What is the Punchestown Festival?
With several Grade 1s spread over five days (from Tuesday to Saturday), racing starts around 3pm, and goes until around 8pm. There's been racing at the now 2 mile round chase track since 1861, with the course's official establishment in 1875, and the 'bank' cross country course that so characterised its early life is still in use almost every day of the festival. Like the Dublin Racing Festival, it's a Cheltenham equivalent, and a chance for native Irish talent to shine.
What's the itinerary?
Flying in on Wednesday, we transport you on the c.50km journey from Dublin Airport to nearby Naas, and its surrounding hotels. There's a private tour of the Irish National Stud that morning and, from there, our transfers head straight on to Ireland's natural sporting ampitheatre, tucked ten minutes from Naas, deep in the countryside of Co. Kildare. No wonder the county is known as the 'Newmarket of Ireland'. We'll provide tickets, of course, and take you back to the hotel and airport after racing.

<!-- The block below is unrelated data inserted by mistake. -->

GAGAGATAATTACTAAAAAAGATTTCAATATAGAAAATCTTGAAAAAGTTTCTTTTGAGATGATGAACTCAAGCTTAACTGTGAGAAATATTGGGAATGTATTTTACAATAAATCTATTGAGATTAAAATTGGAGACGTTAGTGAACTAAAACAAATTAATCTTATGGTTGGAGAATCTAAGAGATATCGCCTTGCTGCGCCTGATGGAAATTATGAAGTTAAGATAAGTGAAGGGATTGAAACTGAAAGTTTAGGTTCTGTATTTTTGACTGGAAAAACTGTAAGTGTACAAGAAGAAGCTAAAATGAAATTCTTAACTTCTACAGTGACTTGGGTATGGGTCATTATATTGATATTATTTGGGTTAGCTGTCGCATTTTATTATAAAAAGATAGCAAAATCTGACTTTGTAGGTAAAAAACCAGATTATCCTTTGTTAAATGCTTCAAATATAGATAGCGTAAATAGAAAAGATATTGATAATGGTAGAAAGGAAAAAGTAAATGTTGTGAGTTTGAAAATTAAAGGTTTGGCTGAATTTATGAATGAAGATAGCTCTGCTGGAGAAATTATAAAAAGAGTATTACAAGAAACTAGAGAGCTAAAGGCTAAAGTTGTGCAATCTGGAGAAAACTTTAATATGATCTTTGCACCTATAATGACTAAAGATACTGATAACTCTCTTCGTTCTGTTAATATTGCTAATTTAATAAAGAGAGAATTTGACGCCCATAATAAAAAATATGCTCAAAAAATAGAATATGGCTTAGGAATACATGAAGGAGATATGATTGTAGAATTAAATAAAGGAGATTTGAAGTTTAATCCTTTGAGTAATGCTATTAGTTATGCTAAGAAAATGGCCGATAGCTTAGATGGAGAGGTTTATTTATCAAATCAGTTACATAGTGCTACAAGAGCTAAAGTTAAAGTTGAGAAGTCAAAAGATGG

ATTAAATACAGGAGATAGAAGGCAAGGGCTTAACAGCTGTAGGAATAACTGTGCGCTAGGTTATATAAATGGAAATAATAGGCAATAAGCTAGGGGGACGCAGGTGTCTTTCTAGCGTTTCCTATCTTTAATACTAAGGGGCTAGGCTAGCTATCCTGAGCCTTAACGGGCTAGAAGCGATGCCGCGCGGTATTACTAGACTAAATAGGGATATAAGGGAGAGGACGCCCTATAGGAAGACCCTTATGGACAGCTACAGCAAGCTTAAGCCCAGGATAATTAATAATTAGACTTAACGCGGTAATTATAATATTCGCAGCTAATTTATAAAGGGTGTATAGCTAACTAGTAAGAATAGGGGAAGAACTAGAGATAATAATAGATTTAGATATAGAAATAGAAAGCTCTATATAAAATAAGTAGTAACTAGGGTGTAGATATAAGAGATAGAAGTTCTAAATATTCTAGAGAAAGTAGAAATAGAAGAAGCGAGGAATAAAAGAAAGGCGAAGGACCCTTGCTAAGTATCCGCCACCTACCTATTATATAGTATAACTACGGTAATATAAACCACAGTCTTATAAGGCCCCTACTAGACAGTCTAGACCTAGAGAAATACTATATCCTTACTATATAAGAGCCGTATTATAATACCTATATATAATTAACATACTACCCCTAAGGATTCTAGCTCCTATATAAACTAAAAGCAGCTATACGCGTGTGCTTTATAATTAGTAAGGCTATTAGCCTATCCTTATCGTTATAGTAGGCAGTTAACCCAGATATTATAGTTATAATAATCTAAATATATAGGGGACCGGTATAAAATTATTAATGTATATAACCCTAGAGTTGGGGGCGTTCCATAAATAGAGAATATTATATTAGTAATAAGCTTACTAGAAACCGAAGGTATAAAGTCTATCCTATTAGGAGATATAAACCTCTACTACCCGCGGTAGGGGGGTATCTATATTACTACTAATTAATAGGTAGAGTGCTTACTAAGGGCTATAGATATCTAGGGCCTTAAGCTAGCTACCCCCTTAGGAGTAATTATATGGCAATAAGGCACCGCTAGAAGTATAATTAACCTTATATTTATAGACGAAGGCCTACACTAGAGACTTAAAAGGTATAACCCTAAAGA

What happened in 2023's edition?
This year's festival is still ongoing, but it has been a good week for Willie Mullins. Ireland's champion trainer, however, failed to take the Punchestown Gold Cup, as Galopin Des Champs was pushed to second by Martin Brassil's longshot, Fastorslow.
What about transfers from Dublin?
Unlike Leopardstown, in the suburbs of the Irish capital, at Punchestown you really feel at one with the Irish interior. This is a point-to-pointing heartland, and a rural idyll that could be miles from central Dublin, if it wasn't for the fact it's under an hour by road from the airport. A warm welcome awaits, and a chance to delve deep into the strong and stable Irish racing family.